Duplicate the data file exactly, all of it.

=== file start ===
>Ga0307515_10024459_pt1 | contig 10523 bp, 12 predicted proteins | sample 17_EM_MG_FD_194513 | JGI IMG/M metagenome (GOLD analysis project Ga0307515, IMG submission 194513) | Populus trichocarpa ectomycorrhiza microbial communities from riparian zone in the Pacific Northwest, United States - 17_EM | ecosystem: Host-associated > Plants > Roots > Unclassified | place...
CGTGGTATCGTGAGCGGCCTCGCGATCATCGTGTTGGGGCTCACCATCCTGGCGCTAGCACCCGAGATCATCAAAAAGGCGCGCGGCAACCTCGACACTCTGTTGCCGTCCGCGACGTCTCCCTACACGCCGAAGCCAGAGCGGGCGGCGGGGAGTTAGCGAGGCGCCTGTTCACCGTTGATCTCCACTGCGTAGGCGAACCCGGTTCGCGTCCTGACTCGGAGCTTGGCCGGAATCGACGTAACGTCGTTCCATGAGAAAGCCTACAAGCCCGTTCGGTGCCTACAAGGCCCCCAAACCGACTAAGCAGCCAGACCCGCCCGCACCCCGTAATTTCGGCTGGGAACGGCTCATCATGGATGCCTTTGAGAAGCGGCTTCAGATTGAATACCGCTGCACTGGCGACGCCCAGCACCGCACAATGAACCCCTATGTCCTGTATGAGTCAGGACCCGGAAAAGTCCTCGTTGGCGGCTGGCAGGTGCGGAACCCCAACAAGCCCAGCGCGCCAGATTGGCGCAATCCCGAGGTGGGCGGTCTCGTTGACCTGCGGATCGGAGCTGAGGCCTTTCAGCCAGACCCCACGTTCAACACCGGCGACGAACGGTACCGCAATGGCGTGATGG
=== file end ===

>Ga0307515_10024459_pt1 | contig 10523 bp, 12 predicted proteins | sample 17_EM_MG_FD_194513 | JGI IMG/M metagenome (GOLD analysis project Ga0307515, IMG submission 194513) | Populus trichocarpa ectomycorrhiza microbial communities from riparian zone in the Pacific Northwest, United States - 17_EM | ecosystem: Host-associated > Plants > Roots > Unclassified | place...
CGTGGTATCGTGAGCGGCCTCGCGATCATCGTGTTGGGGCTCACCATCCTGGCGCTAGCACCCGAGATCATCAAAAAGGCGCGCGGCAACCTCGACACTCTGTTGCCGTCCGCGACGTCTCCCTACACGCCGAAGCCAGAGCGGGCGGCGGGGAGTTAGCGAGGCGCCTGTTCACCGTTGATCTCCACTGCGTAGGCGAACCCGGTTCGCGTCCTGACTCGGAGCTTGGCCGGAATCGACGTAACGTCGTTCCATGAGAAAGCCTACAAGCCCGTTCGGTGCCTACAAGGCCCCCAAACCGACTAAGCAGCCAGACCCGCCCGCACCCCGTAATTTCGGCTGGGAACGGCTCATCATGGATGCCTTTGAGAAGCGGCTTCAGATTGAATACCGCTGCACTGGCGACGCCCAGCACCGCACAATGAACCCCTATGTCCTGTATGAGTCAGGACCCGGAAAAGTCCTCGTTGGCGGCTGGCAGGTGCGGAACCCCAACAAGCCCAGCGCGCCAGATTGGCGCAATCCCGAGGTGGGCGGTCTCGTTGACCTGCGGATCGGAGCTGAGGCCTTTCAGCCAGACCCCACGTTCAACACCGGCGACGAACGGTACCGCAATGGCGTGATGG